return $NewCalculatedValue
    }
}

class RESELLER_ACCOUNT extends ACCOUNTS
{
    protected GetEstimation()
    {
        ...
        return $ResellerCalculatedValue; // Note: No call to parent
    }
}
?>

In this example there are different values that are going to be returned. The Protected function was used so it could be overridden, and it does not have to rely on the parent class functionality. In this example, I do want to test all these classes return the proper values when they are used.

The basic ACCOUNTS class should return the Estimation after doing its calculations, based on the class values. As a rule, I simply set the values and test the returns:

<?php
class ACCOUNTSTest extends PHPUnit_Framework_TestCase
{
    protected $Accounts;

    protected function setUp()
    {
        $this->Accounts = new ACCOUNTS();
    }

    public function testEstimationHome()
    {
        $this->Accounts->InternalValue1 = 1;
        $this->Accounts->InternalValue2 = 10;
        $this->Accounts->InternalValue3 = 100;
        $this->assertEquals(523, $this->Accounts->GetEstimation(), 'Test Home Account with values 1, 10, 1000');
    }

    public function testEstimationHome2()
    {
        $this->Accounts->InternalValue1 = 5;
        $this->Accounts->InternalValue2 = 2;
        $this->Accounts->InternalValue3 = 10;
        $this->assertEquals(253, $this->Accounts->GetEstimation(), 'Test Home Account with values 5, 2, 10');
    }

    protected function tearDown()
    {
        unset($this->Accounts);
    }
}
?>

These tests will now ensure that the ACCOUNTS->GetEstimation() is working correctly. I would then test CUSTOMER_ACCOUNT, and have similar tests to ensure that the class is calculating correctly.

Yes, if the base class changes, then I might need to update the tests in the CUSTOMER_ACCOUNT since the ACCOUNTS->GetEstimation() changed, but I also have an extra check that the base class is still returning correctly.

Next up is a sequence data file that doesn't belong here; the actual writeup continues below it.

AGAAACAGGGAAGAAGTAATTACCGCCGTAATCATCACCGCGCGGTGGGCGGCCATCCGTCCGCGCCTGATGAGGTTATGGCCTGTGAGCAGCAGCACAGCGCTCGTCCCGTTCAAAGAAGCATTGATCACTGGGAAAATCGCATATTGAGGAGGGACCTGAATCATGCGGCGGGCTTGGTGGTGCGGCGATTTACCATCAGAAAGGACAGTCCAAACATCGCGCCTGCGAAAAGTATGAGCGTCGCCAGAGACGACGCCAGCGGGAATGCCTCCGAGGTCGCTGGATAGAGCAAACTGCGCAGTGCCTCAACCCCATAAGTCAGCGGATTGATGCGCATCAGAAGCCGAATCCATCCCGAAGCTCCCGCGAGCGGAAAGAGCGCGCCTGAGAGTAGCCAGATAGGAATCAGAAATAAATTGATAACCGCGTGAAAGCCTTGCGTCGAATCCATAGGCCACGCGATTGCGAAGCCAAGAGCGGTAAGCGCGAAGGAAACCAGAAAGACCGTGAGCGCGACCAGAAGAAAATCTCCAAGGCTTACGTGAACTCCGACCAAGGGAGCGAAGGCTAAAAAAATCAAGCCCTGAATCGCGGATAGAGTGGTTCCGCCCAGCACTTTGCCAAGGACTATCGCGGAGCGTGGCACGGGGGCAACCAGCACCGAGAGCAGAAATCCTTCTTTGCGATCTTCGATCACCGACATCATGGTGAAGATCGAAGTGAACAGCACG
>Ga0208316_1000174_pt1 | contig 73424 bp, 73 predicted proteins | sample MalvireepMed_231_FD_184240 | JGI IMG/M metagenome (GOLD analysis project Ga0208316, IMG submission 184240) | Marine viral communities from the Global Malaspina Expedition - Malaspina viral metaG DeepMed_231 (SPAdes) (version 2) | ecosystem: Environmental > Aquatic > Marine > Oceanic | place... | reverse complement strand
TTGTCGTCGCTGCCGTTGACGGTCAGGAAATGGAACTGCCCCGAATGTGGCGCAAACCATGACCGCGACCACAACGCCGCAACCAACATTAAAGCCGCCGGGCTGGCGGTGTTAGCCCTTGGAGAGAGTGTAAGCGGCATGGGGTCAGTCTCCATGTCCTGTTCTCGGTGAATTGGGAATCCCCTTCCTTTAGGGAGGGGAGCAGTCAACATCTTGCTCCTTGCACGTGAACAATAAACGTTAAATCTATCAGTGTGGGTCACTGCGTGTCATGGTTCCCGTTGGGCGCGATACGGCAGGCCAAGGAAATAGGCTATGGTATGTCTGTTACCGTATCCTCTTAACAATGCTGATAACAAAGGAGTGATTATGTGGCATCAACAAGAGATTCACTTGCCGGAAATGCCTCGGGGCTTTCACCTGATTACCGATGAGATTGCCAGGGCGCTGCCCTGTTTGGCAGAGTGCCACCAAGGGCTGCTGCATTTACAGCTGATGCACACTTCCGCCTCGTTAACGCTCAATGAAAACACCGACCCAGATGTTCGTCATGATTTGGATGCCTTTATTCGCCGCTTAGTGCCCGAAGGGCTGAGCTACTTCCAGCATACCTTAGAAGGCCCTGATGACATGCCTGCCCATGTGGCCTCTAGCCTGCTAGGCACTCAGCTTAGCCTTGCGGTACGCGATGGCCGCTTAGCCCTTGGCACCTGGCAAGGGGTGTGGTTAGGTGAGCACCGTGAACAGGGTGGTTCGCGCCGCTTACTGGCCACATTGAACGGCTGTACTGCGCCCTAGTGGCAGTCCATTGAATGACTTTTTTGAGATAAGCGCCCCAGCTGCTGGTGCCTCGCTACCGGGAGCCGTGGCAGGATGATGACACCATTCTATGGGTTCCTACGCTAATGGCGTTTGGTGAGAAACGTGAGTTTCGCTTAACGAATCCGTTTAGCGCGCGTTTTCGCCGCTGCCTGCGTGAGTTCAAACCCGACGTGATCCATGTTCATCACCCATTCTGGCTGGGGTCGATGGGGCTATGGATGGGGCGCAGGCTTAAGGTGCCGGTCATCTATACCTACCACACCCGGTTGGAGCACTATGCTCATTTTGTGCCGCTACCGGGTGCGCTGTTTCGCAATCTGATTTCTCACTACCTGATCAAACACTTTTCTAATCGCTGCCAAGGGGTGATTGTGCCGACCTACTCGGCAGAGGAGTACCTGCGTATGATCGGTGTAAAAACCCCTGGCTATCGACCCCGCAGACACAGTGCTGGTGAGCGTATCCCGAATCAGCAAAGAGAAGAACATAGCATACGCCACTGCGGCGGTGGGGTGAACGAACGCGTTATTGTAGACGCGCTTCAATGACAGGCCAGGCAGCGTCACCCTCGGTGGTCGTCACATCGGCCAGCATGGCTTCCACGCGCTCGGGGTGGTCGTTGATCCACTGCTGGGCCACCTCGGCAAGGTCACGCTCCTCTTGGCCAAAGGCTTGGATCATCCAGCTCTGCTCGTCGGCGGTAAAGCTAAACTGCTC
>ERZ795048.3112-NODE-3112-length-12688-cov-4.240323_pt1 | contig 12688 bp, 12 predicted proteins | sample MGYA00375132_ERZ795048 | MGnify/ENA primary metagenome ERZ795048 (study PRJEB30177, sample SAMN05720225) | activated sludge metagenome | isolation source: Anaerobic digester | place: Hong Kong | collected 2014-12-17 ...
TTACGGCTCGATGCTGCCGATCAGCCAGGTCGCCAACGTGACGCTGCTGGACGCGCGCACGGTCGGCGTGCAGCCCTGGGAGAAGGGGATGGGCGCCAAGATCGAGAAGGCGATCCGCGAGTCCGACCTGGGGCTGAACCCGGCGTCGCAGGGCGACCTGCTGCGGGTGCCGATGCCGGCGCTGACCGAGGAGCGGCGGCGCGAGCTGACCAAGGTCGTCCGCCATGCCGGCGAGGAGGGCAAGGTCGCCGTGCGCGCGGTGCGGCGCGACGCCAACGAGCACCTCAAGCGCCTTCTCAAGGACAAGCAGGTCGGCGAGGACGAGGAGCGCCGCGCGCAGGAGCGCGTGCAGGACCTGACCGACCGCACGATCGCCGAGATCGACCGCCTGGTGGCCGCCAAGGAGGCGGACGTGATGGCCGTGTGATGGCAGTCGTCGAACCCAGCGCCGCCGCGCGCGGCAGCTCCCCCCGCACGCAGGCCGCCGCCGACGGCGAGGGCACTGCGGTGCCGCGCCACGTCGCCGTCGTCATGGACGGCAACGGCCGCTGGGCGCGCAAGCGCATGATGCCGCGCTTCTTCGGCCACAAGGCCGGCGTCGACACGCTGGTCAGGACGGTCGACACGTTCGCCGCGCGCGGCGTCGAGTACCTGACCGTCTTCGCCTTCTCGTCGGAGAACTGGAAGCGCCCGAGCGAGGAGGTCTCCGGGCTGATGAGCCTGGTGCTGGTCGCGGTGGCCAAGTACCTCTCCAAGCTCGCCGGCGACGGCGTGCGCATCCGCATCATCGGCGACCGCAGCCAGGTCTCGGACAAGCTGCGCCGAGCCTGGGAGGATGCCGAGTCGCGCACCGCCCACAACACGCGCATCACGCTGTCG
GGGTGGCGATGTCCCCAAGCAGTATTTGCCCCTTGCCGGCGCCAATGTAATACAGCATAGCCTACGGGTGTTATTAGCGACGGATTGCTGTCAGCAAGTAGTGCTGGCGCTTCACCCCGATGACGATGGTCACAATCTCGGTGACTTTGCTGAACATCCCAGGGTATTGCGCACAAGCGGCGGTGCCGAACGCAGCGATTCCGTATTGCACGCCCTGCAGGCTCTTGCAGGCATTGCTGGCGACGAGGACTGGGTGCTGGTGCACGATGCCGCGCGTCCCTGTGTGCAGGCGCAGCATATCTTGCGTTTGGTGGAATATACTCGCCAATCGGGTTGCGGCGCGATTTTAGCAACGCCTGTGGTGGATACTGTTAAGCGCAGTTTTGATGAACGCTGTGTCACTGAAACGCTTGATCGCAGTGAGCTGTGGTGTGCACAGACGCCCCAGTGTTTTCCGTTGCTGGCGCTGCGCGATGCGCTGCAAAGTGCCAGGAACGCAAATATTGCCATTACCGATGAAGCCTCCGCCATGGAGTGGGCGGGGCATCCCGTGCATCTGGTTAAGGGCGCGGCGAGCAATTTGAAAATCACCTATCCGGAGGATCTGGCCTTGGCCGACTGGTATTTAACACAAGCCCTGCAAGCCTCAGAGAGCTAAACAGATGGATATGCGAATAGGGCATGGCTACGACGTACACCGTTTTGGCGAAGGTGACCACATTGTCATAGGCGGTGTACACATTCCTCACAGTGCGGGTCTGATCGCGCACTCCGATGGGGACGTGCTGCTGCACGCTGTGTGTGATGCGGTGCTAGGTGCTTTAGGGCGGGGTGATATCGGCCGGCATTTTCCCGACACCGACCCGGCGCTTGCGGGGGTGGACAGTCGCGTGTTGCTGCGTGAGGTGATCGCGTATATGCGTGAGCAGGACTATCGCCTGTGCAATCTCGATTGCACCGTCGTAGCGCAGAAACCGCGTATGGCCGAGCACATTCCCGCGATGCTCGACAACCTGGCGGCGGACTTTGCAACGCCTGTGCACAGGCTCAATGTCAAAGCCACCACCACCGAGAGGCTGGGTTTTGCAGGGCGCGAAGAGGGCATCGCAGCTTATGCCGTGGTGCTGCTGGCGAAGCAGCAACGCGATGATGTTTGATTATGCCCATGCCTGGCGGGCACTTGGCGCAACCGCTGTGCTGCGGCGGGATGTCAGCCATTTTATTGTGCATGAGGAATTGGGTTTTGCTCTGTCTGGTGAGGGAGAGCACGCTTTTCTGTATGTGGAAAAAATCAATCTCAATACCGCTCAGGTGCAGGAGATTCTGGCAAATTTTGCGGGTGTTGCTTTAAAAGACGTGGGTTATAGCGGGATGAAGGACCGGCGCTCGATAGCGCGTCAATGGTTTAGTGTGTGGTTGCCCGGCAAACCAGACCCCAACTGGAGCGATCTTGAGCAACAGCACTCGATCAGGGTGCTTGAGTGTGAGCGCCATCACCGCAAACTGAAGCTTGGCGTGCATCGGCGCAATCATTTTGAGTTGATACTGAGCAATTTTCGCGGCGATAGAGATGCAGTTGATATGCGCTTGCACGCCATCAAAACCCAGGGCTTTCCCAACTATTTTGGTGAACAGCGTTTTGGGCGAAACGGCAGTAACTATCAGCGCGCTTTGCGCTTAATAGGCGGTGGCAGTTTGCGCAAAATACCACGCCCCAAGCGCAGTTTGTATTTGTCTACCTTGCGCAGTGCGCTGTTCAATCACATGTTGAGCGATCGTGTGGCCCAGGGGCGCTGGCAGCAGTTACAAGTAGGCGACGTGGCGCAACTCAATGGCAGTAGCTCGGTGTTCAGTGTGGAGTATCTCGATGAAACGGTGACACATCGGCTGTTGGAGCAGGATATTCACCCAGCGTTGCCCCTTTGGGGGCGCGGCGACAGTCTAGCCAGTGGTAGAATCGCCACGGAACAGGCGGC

Alternately, I could change this structure and use Dependency Injection to provide certain information (ACCOUNTS) to ensure that if the parent estimation was always 523, then this class returns the proper values. If ACCOUNTS changes the estimate returned, and it does not matter to this class (maybe this class is simply adding additional values), then I isolate my test and do not need to worry.

Hopefully this update helps to illustrate what I am saying.

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Thank you for your answer. I understand why we don't need to test library. But can you elaborate why we should test private/protected methods of business application? –  Geek Jul 31 '13 at 4:52
    
The business application still needs to work. Quite a number of application classes uses Private/Protected so outside classes can not change the values. However, if I am doing non trivial work in the class method (and it could be private), then I want to ensure that the class is tested and that method does not change. I have posted an pseudo example as an answer to help explain this. –  Steven Scott Aug 1 '13 at 13:19